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Medicine and the Hebrew Bible

According to the Bible

In modern western society, we are used to a complex system of health care including doctors, clinics, hospitals, and insurance companies. But during the period when the Hebrew Bible was being written, no organized medical system existed in the lands of Israel and Judah. Most illnesses were probably treated at home, as illustrated in stories such as the prophet Elisha’s healing of a child (2Kgs 4:32-36). Physicians existed (the Hebrew word literally means “healer”), but biblical writers mention them rarely and with some disdain. For example, Job compares his so-called friends to “worthless physicians” (Job 13:4), and 2Chr 16:12 implies that Asa erred in turning to doctors. Far more frequently, biblical texts refer to a single true healer—God.

Reading the Hebrew Bible, we see conceptions of health and illness that are quite different from modern scientific understandings. Biblical writers held archaic views of human physiology. For example, they knew nothing about germs and believed that people thought with the heart and felt emotions in the liver. Throughout the ancient Near East, people did not distinguish medicine from religion or what we might call magic. In Mesopotamia and Egypt, people went to exorcists and priests as well as to doctors for treatment, to placate or otherwise render harmless the god, demon, or sorcerer believed to be causing the ailment. Some treatments no doubt had a positive physical effect, but often a treatment’s main effectiveness would have resulted from the patient’s belief in its power. To a certain extent, the same is true today, as research into placebos indicates.

Once in a while, the Bible provides hints of what we would consider medical treatments—for example, bandaging injuries or applying ointment to wounds—but only in the context of divine-human relations. The prophet Isaiah treats King Hezekiah’s life-threatening illness by pressing figs on his sores (the story is told twice, in 2Kgs 20:1-7 and in Isa 38:1-21). But the Bible makes it clear that Hezekiah owes his recovery to God: the Lord refers to Hezekiah’s prayers, not to Isaiah’s action, when he promises Hezekiah 15 more years of life. Miracle cures by the prophets Elijah and Elisha also combine physical actions with prayer. Although the prophets’ acts in 1Kgs 17:17-22 and especially 2Kgs 4:32-35 resemble artificial respiration, they may simply be parts of a religious ritual.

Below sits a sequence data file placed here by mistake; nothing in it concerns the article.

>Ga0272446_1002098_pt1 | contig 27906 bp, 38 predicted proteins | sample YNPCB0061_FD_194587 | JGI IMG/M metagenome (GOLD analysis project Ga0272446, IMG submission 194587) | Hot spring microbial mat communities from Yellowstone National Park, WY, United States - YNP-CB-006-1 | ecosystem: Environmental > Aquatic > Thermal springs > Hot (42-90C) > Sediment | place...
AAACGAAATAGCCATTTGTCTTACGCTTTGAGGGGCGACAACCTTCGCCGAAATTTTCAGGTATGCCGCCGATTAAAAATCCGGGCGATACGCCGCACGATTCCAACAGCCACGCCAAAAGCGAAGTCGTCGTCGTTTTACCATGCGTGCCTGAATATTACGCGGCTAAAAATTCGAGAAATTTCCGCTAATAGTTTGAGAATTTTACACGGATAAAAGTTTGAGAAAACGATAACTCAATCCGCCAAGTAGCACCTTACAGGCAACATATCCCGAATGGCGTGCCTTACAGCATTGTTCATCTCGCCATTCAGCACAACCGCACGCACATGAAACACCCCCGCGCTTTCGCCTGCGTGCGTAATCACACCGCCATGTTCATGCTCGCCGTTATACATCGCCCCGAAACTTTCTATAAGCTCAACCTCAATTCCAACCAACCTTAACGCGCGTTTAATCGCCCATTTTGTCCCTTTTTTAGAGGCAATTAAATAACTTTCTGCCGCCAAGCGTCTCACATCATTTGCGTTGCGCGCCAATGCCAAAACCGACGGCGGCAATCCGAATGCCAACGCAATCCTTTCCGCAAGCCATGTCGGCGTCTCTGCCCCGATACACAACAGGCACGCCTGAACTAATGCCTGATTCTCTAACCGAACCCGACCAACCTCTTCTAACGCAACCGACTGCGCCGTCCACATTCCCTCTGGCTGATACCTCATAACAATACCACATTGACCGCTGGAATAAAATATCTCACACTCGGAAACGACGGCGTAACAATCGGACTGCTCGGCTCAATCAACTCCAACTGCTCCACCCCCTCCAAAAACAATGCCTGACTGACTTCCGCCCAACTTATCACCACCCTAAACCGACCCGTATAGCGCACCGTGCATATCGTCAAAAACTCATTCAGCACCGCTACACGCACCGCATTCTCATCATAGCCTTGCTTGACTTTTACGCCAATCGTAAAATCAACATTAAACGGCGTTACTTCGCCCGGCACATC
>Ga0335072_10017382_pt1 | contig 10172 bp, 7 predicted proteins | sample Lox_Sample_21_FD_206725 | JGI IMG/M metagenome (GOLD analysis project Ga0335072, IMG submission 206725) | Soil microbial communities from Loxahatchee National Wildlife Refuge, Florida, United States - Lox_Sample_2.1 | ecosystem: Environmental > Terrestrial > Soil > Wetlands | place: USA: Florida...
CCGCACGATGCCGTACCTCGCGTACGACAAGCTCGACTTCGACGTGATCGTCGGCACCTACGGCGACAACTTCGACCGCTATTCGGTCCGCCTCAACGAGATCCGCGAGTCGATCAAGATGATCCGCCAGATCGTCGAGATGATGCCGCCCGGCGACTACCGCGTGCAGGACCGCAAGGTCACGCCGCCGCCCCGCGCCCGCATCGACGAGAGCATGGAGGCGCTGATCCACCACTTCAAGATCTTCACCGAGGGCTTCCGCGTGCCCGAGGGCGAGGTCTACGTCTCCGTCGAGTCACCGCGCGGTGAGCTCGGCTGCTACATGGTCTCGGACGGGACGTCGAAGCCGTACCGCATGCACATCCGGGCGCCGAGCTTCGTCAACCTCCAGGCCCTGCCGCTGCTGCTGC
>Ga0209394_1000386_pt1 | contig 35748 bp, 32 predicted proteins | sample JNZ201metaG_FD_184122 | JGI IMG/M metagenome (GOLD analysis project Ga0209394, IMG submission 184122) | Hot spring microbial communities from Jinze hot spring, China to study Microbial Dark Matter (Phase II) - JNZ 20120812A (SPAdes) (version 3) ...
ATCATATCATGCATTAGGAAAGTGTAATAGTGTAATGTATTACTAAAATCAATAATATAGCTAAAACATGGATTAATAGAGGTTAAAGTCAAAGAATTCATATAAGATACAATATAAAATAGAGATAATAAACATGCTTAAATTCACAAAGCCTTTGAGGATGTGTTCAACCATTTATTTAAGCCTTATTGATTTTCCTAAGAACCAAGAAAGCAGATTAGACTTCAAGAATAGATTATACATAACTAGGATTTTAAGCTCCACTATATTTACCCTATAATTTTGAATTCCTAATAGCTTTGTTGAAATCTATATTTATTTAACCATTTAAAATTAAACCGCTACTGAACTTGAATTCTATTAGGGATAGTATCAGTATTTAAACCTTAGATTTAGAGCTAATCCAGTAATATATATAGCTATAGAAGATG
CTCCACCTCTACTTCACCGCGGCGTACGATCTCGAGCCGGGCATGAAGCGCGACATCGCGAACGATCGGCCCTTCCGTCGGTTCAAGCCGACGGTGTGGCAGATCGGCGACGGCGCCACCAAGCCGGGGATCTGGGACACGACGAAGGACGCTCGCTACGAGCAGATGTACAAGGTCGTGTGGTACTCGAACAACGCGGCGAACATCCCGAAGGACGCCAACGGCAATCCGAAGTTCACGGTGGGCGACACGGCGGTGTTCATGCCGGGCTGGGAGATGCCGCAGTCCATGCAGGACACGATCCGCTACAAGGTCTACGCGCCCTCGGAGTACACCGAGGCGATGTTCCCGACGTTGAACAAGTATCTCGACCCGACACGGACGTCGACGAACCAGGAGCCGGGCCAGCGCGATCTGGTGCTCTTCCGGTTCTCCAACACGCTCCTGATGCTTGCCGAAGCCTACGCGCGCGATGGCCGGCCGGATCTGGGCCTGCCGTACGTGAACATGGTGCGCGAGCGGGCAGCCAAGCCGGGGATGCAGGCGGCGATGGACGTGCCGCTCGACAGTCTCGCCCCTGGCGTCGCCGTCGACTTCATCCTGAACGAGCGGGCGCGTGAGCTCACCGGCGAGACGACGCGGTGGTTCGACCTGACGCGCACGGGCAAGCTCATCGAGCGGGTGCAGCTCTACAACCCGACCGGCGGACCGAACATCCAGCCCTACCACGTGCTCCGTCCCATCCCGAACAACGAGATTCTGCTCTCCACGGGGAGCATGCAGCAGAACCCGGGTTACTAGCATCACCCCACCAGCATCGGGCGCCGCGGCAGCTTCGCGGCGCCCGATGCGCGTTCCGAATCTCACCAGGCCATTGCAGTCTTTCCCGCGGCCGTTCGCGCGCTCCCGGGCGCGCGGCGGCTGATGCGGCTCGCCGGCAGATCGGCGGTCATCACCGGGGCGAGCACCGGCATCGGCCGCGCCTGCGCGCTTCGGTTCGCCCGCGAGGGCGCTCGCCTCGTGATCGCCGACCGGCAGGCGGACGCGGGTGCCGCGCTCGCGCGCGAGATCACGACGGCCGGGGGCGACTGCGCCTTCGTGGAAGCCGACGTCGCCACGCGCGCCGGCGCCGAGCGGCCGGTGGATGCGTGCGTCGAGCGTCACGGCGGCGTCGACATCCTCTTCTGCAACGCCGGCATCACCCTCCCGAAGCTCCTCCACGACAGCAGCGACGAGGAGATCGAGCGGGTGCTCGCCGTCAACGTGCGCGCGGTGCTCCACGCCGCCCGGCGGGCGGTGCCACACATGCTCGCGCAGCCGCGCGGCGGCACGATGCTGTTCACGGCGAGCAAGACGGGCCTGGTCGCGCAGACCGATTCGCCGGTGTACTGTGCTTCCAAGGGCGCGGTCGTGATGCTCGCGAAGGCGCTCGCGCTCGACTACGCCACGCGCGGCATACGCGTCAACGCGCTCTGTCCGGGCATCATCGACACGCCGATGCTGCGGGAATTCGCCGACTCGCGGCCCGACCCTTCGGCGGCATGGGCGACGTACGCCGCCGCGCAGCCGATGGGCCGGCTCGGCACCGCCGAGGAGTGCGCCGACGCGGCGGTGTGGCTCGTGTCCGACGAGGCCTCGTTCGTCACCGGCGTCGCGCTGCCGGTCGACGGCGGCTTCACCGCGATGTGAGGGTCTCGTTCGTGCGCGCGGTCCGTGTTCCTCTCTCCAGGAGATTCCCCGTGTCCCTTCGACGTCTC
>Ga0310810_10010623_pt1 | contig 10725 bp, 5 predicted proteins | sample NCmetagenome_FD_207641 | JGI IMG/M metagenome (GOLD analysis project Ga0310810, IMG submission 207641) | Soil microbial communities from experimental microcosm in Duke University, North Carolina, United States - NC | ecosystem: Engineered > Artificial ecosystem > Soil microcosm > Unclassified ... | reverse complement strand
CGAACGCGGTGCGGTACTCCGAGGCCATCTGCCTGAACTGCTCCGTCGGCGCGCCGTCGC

Some biblical texts resembling medical diagnoses or treatments actually provide instructions for religious purification by priests. For instance, writers of parts of Leviticus and Numbers believed that certain conditions or behaviors, such as touching a dead person, giving birth, or developing a scaly rash (inaccurately translated as “leprosy”), caused impurity. The presence of impurity within the Israelite settlement was thought to provoke divine wrath, endangering the entire community. The book of Leviticus directs priests to prescribe sacrifices or ritual washing and have affected individuals live outside the settlement until the condition has changed. We do not know how closely these directions were followed, however.

Overall, the Hebrew Bible provides glimpses of a world in which ailments were often treated at home by family members, prophets, or healers, using a combination of prayer and other remedies. It is possible that certain remedies had genuine medicinal effects. In general, however, the Hebrew Bible presents the view that medical treatments were little more than a distraction and that the real healing power rested with God. With the influence of Greek philosophy and science, this view gradually changed, so that in the apocryphal book of Ben Sira (200-180 B.C.E.), physicians were portrayed as God’s creations whose skills should be valued. Nonetheless, the older view persisted into New Testament times, as shown by Mark 5:25-26. According to this perspective, the sick should seek divine forgiveness and healing.

  • Marian Broida

    Marian Broida is a Visiting Assistant Professor of Religion at Gustavus Adolphus College. Her research focuses on theology in the Hebrew Bible in comparison to ancient Near Eastern and modern Jewish traditions. She is the author of Forestalling Doom: “Apotropaic Intercession” in the Hebrew Bible and the Ancient Near East (Alter Orient und Altes Testament 417; Ugarit-Verlag, 2014).